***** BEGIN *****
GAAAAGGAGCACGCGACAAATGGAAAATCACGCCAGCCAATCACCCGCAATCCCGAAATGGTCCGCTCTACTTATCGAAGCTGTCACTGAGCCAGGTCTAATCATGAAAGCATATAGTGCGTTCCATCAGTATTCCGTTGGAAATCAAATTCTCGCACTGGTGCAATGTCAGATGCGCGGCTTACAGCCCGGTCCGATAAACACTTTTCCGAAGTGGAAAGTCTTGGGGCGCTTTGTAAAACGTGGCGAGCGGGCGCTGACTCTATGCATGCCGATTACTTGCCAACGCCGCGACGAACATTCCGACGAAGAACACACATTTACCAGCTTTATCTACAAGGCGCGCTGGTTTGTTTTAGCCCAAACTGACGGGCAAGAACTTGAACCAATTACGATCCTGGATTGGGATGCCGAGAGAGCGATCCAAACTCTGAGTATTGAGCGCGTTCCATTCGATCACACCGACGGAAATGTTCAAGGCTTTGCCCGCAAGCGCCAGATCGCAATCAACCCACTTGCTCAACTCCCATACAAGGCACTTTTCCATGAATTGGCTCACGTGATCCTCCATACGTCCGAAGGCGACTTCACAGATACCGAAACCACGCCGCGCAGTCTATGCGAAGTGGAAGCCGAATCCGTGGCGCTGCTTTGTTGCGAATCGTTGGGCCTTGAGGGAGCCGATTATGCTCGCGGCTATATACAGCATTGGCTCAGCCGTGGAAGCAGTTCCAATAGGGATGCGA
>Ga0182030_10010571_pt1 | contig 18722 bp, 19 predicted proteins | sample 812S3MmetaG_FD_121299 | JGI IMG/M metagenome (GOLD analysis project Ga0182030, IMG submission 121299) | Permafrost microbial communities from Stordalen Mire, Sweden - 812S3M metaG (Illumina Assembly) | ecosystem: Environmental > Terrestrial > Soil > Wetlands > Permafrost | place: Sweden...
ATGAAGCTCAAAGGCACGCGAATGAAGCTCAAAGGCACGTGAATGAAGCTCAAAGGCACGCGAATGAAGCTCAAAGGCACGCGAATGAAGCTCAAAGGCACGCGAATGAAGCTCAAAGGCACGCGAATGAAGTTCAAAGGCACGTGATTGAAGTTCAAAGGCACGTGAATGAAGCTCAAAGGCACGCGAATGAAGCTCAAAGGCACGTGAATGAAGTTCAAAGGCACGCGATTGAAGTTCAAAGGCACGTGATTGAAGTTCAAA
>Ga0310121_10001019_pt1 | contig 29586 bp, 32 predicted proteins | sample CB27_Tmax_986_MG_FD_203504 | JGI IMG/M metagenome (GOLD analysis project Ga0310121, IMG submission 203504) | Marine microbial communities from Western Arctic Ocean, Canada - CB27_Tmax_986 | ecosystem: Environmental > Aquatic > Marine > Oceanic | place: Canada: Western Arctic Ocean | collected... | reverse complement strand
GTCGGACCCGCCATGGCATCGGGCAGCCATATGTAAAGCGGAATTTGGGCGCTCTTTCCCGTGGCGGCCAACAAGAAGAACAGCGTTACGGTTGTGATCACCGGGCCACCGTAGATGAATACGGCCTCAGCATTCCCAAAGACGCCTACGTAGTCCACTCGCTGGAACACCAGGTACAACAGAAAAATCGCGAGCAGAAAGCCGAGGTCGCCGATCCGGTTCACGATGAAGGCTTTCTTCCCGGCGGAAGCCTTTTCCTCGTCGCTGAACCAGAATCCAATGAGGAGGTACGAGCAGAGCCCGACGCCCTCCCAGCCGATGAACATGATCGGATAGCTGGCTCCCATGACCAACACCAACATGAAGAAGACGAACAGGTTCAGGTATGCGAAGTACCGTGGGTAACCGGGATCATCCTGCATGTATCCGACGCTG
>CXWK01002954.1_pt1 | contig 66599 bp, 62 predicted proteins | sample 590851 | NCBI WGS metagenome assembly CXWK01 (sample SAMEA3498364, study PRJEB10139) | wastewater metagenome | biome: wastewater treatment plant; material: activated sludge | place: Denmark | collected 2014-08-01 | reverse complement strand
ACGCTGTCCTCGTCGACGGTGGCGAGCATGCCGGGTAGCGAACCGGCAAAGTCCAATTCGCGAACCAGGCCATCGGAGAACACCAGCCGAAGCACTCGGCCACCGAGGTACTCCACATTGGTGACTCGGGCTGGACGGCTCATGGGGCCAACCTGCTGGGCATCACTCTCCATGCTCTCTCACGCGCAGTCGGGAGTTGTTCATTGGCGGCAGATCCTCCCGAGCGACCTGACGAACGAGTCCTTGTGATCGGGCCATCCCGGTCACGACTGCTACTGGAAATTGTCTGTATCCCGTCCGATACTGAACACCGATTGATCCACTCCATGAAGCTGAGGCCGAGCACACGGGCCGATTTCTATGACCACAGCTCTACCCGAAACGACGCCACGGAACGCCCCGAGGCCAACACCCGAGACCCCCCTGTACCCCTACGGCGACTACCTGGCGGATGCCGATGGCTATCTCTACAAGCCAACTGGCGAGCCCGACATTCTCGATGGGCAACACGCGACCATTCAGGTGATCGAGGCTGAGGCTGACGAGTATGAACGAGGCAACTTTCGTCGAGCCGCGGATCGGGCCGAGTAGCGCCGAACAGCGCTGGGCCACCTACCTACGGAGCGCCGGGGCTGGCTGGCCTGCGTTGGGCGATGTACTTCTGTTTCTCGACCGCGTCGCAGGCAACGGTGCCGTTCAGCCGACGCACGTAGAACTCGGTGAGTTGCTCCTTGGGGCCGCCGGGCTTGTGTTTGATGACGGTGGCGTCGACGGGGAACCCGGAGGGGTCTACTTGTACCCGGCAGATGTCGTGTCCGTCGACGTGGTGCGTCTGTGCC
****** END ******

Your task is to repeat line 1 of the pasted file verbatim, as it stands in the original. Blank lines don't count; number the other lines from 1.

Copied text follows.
GAAAAGGAGCACGCGACAAATGGAAAATCACGCCAGCCAATCACCCGCAATCCCGAAATGGTCCGCTCTACTTATCGAAGCTGTCACTGAGCCAGGTCTAATCATGAAAGCATATAGTGCGTTCCATCAGTATTCCGTTGGAAATCAAATTCTCGCACTGGTGCAATGTCAGATGCGCGGCTTACAGCCCGGTCCGATAAACACTTTTCCGAAGTGGAAAGTCTTGGGGCGCTTTGTAAAACGTGGCGAGCGGGCGCTGACTCTATGCATGCCGATTACTTGCCAACGCCGCGACGAACATTCCGACGAAGAACACACATTTACCAGCTTTATCTACAAGGCGCGCTGGTTTGTTTTAGCCCAAACTGACGGGCAAGAACTTGAACCAATTACGATCCTGGATTGGGATGCCGAGAGAGCGATCCAAACTCTGAGTATTGAGCGCGTTCCATTCGATCACACCGACGGAAATGTTCAAGGCTTTGCCCGCAAGCGCCAGATCGCAATCAACCCACTTGCTCAACTCCCATACAAGGCACTTTTCCATGAATTGGCTCACGTGATCCTCCATACGTCCGAAGGCGACTTCACAGATACCGAAACCACGCCGCGCAGTCTATGCGAAGTGGAAGCCGAATCCGTGGCGCTGCTTTGTTGCGAATCGTTGGGCCTTGAGGGAGCCGATTATGCTCGCGGCTATATACAGCATTGGCTCAGCCGTGGAAGCAGTTCCAATAGGGATGCGA